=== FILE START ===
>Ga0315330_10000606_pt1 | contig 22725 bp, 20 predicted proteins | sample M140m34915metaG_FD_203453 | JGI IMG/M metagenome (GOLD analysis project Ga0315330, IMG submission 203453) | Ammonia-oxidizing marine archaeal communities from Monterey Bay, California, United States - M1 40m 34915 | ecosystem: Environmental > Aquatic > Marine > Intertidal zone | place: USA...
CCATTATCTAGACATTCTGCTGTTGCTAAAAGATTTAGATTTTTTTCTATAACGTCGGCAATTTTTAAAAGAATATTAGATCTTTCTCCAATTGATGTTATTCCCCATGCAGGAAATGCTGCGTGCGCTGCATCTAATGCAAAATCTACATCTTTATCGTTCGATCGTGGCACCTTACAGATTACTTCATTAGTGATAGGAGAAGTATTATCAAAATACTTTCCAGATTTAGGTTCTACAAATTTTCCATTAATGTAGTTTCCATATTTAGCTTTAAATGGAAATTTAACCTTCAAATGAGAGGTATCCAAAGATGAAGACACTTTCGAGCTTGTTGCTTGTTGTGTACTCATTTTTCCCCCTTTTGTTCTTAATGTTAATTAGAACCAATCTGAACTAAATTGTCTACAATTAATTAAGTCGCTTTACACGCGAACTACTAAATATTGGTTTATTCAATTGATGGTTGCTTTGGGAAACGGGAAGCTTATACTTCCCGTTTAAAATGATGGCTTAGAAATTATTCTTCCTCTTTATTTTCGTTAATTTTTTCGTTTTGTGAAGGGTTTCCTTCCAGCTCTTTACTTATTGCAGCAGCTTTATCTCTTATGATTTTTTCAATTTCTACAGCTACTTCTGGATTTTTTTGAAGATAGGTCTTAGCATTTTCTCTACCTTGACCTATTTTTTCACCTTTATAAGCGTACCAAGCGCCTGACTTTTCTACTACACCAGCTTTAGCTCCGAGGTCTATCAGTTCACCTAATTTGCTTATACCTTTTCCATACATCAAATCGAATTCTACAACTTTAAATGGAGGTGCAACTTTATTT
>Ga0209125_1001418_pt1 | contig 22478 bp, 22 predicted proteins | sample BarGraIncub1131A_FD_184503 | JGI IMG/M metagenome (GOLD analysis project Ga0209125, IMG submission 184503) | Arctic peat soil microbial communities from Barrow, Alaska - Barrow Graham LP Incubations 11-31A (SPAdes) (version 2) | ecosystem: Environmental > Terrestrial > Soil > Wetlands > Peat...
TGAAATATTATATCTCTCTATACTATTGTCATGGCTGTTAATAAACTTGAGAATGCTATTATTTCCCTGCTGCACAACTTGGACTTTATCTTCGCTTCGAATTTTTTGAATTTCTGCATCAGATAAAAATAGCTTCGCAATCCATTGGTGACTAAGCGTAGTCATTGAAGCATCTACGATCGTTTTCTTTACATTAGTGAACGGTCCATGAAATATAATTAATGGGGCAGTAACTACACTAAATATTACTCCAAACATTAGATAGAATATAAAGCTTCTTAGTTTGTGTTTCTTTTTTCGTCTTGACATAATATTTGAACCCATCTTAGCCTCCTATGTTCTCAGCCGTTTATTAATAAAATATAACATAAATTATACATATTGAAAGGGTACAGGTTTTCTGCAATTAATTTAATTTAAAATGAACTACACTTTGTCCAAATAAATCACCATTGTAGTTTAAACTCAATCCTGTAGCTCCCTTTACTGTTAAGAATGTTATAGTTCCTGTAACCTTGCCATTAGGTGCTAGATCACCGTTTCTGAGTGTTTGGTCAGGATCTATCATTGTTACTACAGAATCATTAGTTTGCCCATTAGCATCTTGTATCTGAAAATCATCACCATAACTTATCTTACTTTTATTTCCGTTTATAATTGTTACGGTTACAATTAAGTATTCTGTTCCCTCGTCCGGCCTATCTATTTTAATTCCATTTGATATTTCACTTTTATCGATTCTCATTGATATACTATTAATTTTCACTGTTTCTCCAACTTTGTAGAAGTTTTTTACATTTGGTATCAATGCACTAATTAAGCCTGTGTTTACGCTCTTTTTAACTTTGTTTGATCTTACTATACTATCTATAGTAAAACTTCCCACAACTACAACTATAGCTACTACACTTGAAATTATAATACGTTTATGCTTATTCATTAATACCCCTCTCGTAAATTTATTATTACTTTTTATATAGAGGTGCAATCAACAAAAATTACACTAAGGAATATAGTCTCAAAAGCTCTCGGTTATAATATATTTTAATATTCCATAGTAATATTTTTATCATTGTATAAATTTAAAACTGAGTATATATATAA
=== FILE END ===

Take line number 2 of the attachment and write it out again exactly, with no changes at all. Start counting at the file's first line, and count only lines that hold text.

CCATTATCTAGACATTCTGCTGTTGCTAAAAGATTTAGATTTTTTTCTATAACGTCGGCAATTTTTAAAAGAATATTAGATCTTTCTCCAATTGATGTTATTCCCCATGCAGGAAATGCTGCGTGCGCTGCATCTAATGCAAAATCTACATCTTTATCGTTCGATCGTGGCACCTTACAGATTACTTCATTAGTGATAGGAGAAGTATTATCAAAATACTTTCCAGATTTAGGTTCTACAAATTTTCCATTAATGTAGTTTCCATATTTAGCTTTAAATGGAAATTTAACCTTCAAATGAGAGGTATCCAAAGATGAAGACACTTTCGAGCTTGTTGCTTGTTGTGTACTCATTTTTCCCCCTTTTGTTCTTAATGTTAATTAGAACCAATCTGAACTAAATTGTCTACAATTAATTAAGTCGCTTTACACGCGAACTACTAAATATTGGTTTATTCAATTGATGGTTGCTTTGGGAAACGGGAAGCTTATACTTCCCGTTTAAAATGATGGCTTAGAAATTATTCTTCCTCTTTATTTTCGTTAATTTTTTCGTTTTGTGAAGGGTTTCCTTCCAGCTCTTTACTTATTGCAGCAGCTTTATCTCTTATGATTTTTTCAATTTCTACAGCTACTTCTGGATTTTTTTGAAGATAGGTCTTAGCATTTTCTCTACCTTGACCTATTTTTTCACCTTTATAAGCGTACCAAGCGCCTGACTTTTCTACTACACCAGCTTTAGCTCCGAGGTCTATCAGTTCACCTAATTTGCTTATACCTTTTCCATACATCAAATCGAATTCTACAACTTTAAATGGAGGTGCAACTTTATTT